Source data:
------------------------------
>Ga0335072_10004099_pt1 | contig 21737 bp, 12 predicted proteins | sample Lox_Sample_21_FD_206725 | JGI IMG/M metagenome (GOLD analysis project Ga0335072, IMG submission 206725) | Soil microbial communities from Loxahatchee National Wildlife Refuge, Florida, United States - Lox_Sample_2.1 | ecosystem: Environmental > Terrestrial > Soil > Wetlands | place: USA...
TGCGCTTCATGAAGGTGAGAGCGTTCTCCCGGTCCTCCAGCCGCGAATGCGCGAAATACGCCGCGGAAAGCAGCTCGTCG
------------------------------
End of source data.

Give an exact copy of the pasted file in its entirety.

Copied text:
>Ga0335072_10004099_pt1 | contig 21737 bp, 12 predicted proteins | sample Lox_Sample_21_FD_206725 | JGI IMG/M metagenome (GOLD analysis project Ga0335072, IMG submission 206725) | Soil microbial communities from Loxahatchee National Wildlife Refuge, Florida, United States - Lox_Sample_2.1 | ecosystem: Environmental > Terrestrial > Soil > Wetlands | place: USA...
TGCGCTTCATGAAGGTGAGAGCGTTCTCCCGGTCCTCCAGCCGCGAATGCGCGAAATACGCCGCGGAAAGCAGCTCGTCG